That day was very cool and overcast, with plenty of breeze. It had been a hot weekend and the team had completed a hard workout the previous day (Monday), when it was still quite hot. The day it happened the kids were doing some running drills, nothing too hard, and this young man kept stumbling forward and collapsed. The doctors determined that the cause of his heart attack was either completely unknown or genetic in nature. The treatment for both of these scenarios is to have an automatic defibrillator inserted into the chest, thus ending his playing days.

Last Monday, the day after father’s day, the student-athlete and his family visited our team to let us all know how much they appreciated everyone’s efforts to save his life. He tearfully told us that Wayzata football has become too much a part of his life to give up and he wants to help us in any way he can and still be a part of our team. We welcomed him to join the staff and help assist in any way he could.

The media was on hand for his return, and over the course of the interviews, I answered several questions regarding the situation and the eventual outcome. Several factors contributed to the successful outcome, and one of the most influential was the fact that we had just had an emergency in early May, which I blogged about on this site.

That experience pushed us to further discuss CPR basics and emergency response situations. As a result, we fine-tuned our response protocol by meeting and talking about what could have been done differently.

During a debriefing after this latest event, we decided to include two days of basic first aid training, as well as CPR and AED training for all 32 of our summer staff members. Personally, I know that my fire department and medical training allowed me to stay calm and look at the scene from a larger perspective while our EMT was able to get right to our victim, allowing for true teamwork.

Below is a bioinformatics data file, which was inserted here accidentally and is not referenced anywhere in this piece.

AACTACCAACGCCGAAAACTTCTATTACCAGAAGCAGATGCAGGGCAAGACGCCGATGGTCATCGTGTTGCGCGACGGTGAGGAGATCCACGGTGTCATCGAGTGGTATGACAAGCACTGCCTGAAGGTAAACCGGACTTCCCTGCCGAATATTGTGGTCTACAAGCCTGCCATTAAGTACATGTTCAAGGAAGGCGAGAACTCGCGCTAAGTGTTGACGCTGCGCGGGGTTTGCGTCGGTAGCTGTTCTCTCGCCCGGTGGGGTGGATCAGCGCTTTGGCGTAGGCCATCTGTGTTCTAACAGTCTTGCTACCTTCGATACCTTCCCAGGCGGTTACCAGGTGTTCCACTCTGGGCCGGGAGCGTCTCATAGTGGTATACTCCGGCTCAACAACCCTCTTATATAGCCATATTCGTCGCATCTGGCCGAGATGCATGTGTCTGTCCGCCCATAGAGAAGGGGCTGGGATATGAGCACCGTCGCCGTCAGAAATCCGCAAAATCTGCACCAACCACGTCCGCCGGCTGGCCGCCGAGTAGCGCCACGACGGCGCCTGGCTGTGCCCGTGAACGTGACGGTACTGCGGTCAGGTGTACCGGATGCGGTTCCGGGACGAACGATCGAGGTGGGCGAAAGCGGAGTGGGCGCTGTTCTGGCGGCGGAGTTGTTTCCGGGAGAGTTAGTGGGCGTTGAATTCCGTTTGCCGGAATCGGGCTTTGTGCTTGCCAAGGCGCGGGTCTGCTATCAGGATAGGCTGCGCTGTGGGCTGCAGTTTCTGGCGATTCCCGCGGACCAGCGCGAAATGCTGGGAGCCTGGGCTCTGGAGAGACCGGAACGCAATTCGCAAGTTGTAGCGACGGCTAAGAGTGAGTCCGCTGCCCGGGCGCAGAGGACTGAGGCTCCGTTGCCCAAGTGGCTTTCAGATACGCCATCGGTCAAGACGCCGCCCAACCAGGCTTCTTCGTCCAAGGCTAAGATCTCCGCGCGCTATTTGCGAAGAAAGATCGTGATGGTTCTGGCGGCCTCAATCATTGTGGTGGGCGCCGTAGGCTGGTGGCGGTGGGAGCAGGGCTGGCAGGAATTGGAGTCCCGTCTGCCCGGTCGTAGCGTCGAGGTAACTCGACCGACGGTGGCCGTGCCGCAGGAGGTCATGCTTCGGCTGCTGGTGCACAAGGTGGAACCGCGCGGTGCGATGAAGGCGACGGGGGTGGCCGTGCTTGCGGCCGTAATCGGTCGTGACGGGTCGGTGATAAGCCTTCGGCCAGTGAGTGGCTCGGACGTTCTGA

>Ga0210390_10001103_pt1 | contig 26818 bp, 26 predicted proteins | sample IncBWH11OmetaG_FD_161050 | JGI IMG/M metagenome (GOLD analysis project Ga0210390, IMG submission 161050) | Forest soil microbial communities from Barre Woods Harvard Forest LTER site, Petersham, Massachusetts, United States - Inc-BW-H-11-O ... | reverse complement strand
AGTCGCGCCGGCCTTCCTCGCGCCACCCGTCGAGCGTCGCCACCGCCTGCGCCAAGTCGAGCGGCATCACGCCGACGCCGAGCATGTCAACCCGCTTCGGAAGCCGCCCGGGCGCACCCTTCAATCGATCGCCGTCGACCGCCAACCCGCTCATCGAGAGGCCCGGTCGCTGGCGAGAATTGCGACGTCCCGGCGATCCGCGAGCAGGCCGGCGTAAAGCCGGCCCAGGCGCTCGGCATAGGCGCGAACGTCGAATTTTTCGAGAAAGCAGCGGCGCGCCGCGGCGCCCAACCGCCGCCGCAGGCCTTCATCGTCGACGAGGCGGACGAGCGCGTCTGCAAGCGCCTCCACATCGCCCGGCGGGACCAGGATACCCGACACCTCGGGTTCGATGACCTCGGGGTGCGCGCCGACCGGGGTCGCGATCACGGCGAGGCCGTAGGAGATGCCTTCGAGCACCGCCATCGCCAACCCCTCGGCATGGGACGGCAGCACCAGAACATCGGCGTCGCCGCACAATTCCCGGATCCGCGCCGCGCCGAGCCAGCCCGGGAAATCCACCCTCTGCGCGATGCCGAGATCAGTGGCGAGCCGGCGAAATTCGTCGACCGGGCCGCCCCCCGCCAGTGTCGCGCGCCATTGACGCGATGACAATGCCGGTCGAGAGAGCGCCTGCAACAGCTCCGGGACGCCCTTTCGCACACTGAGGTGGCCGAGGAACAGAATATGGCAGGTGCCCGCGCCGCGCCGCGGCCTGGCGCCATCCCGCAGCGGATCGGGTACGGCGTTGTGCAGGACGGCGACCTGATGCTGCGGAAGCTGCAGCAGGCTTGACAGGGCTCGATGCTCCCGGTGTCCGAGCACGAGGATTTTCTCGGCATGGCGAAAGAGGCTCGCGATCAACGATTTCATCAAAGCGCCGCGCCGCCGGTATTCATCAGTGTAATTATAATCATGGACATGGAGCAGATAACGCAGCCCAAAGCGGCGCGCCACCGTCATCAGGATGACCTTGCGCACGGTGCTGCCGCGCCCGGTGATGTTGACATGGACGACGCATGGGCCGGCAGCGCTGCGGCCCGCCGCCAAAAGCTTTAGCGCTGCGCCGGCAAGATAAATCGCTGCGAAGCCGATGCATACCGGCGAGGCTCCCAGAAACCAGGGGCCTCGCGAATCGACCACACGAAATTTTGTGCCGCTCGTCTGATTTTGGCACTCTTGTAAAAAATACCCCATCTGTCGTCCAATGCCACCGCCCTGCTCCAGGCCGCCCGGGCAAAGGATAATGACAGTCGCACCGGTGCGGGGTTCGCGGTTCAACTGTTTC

The three of us who worked to bring the young man back are very humbled to be part of such an amazing story. The fact that a life was saved was due to several groups of people. Our coaches were amazing in their actions, the captains cleared the field of athletes, and the grounds crew immediately began unlocking gates and directing traffic for the medical and police crews. Our administrators were all on scene, but did not interfere with any of the medical proceedings–they allowed us to do our jobs.

The training of our coaches combined with having an AED on site is why our athlete lived. In the past 18 months, there have been eight cardiac arrests at Minnesota high schools. Six of them, including our guy, have lived. I cannot say enough about the simplicity and success of the AED and highly recommend one be accessible at all times, especially in a training or competition environment.

Recently, the Minnesota State High School League began offering a very educational program to help spot and treat students experiencing sudden cardiac arrest. For more information on the program, click on: “Anyone Can Save A Life.” It is not just a title–it is also happens to be the moral of the story here at Wayzata.

To read local news coverage of this event, click here and here.

To read more about Wayzata’s strength and conditioning program, go to: www.wayzata.k12.mn.us.

You can reach Ryan Johnson with your questions or blog ideas at: [email protected].